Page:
In this context, let me also comment on the repeated fallacies of commentators who advocate in favour of fiscal conservatism on the ground that entire household financial savings are being used to finance government borrowings. The numbers suggest otherwise. Of the Rs 11.2 lakh crore of net financial savings in FY18, total claims on government were around Rs 70,000 crore, while Rs 7.74 lakh crore were claims on insurance, pension and provident funds (assuming FY17 ratios). Household claims on pension, insurance and provident funds are purely savings for the households’ retirement corpus and it is completely naïve to equate such claims as financing government borrowings. The decision of such retirement funds on where to invest their corpus is a purely portfolio-decision, just as is the household decision to investment in small savings.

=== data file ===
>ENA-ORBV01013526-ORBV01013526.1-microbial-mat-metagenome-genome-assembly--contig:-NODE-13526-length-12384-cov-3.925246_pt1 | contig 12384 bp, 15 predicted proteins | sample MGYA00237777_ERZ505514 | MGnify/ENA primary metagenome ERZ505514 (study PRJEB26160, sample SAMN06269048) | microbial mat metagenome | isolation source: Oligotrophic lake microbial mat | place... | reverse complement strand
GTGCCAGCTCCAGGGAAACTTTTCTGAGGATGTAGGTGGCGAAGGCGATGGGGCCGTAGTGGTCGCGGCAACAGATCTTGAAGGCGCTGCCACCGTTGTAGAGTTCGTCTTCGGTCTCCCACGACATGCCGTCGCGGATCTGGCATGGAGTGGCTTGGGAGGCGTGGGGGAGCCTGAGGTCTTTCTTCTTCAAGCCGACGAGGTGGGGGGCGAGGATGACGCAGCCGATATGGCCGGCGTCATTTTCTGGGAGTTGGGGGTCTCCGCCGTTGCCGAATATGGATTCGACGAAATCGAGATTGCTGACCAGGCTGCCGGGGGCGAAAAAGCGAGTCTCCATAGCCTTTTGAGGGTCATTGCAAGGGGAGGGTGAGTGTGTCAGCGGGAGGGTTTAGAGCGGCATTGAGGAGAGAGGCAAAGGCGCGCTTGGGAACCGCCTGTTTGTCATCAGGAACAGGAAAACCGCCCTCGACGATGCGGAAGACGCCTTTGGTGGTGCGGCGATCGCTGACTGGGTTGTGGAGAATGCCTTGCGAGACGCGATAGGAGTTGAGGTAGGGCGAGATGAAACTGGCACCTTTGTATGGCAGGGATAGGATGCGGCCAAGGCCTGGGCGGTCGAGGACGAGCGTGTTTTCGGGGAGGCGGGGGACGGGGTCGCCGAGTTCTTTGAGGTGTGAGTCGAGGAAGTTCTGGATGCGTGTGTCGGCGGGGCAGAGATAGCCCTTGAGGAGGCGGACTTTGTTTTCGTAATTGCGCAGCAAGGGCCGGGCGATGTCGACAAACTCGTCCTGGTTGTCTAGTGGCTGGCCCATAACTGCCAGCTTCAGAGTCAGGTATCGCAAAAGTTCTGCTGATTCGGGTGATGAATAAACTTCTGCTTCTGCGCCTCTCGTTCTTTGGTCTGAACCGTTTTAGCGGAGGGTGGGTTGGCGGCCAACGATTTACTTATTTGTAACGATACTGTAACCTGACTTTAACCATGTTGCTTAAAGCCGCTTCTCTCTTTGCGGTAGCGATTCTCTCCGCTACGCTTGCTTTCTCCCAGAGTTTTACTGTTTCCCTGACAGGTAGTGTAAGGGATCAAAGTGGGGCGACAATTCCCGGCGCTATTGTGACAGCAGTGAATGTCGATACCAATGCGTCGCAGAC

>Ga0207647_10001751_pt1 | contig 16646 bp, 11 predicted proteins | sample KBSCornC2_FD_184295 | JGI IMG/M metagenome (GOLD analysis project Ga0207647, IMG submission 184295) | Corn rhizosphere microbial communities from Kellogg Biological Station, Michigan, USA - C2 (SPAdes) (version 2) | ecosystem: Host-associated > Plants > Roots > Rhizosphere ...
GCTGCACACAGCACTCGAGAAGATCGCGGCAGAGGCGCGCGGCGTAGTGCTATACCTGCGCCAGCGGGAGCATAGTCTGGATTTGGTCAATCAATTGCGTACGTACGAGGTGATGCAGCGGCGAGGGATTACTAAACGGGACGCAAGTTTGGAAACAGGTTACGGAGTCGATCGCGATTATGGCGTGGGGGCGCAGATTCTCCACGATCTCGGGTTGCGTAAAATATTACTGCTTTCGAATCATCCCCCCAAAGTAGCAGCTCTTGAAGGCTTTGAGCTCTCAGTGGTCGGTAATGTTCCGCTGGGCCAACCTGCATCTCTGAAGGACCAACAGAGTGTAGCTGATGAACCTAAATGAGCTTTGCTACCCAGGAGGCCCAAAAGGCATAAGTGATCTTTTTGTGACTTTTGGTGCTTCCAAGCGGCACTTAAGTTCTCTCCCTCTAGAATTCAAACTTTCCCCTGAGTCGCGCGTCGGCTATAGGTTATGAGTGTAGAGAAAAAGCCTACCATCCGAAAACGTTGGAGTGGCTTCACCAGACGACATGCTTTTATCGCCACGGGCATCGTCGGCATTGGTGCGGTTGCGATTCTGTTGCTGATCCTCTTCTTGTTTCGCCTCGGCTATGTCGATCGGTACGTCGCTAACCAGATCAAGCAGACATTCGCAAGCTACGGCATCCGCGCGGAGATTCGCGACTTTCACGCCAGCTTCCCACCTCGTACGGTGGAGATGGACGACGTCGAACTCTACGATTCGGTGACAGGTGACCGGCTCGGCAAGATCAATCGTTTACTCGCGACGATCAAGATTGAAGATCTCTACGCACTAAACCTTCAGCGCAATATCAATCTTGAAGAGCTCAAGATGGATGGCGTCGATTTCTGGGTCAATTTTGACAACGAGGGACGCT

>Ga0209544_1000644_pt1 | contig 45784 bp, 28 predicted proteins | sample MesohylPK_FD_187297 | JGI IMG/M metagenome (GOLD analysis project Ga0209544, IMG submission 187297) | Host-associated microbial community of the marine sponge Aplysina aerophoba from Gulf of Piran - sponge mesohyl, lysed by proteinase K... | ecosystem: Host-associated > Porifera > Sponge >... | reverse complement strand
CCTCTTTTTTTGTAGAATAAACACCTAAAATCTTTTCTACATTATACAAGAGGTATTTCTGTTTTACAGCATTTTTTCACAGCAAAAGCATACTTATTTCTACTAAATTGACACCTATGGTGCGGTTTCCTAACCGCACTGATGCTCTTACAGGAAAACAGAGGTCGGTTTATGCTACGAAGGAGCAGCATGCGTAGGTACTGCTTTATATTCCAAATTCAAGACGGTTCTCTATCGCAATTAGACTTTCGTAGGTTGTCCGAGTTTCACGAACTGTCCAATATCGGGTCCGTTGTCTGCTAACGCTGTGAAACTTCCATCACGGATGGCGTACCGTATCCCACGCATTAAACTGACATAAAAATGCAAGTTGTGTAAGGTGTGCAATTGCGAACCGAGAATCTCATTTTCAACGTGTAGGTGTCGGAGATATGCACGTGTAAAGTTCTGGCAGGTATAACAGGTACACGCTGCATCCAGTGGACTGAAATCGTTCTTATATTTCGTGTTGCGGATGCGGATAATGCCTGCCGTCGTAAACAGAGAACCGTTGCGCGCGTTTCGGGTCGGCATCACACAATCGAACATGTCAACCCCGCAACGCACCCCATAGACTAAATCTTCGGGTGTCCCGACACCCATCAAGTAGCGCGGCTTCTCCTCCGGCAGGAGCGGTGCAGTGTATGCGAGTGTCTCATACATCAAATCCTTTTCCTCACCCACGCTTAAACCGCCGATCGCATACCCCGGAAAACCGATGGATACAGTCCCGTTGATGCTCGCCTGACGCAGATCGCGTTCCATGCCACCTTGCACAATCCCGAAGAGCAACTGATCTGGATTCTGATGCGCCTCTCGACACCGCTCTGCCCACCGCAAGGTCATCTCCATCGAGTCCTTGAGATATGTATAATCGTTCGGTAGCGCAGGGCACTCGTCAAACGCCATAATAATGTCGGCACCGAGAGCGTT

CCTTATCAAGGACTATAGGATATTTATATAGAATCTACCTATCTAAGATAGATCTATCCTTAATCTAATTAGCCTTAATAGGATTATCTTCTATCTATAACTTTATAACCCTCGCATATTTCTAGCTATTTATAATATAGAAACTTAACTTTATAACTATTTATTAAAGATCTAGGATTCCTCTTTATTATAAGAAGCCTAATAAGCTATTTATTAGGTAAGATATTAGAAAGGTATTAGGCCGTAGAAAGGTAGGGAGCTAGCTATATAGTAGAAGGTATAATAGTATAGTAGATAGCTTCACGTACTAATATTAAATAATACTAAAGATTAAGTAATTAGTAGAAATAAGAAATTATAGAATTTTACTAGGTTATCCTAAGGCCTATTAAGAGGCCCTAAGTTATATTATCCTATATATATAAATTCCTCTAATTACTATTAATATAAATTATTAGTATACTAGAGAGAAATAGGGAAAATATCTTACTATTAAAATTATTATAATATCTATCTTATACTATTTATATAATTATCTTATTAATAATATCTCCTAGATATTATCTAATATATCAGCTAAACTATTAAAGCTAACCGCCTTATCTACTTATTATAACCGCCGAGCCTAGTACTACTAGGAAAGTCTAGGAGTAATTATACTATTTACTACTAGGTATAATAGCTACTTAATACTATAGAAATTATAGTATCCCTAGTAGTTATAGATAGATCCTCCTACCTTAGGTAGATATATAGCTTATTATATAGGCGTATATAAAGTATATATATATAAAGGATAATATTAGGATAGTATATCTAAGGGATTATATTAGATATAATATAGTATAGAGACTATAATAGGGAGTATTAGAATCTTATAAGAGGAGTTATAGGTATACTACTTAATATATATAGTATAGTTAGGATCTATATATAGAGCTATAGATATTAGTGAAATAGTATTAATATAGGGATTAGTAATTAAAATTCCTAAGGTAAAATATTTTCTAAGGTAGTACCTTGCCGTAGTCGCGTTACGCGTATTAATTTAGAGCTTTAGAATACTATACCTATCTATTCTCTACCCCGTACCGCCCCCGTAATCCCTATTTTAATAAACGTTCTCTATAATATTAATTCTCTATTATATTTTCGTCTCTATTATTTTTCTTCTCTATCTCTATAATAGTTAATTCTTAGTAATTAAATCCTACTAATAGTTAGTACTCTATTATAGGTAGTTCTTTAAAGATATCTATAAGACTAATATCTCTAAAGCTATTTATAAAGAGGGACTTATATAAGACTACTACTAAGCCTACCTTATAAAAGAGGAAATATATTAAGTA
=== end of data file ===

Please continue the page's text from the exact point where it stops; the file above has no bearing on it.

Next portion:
Apart from such fiscal measures, the budget must announce its intent to bring back trust in the financial system. To this end, a simultaneous recognition of stressed assets of NBFCs and thereafter immediately initiating measures to help them to raise capital by initiating takeovers/mergers if required and giving the rest a clean chit, thereby, increasing the confidence to lend, is required. We must not repeat the mistake we made with banks when we first initiated recognition of bad loans through the asset quality review in 2015, then brought resolution through the IBC law in 2016, and then resorted to recapitalisation in October 2017. The sequence should have been resolution first, and recognition and recapitalisation simultaneously thereafter.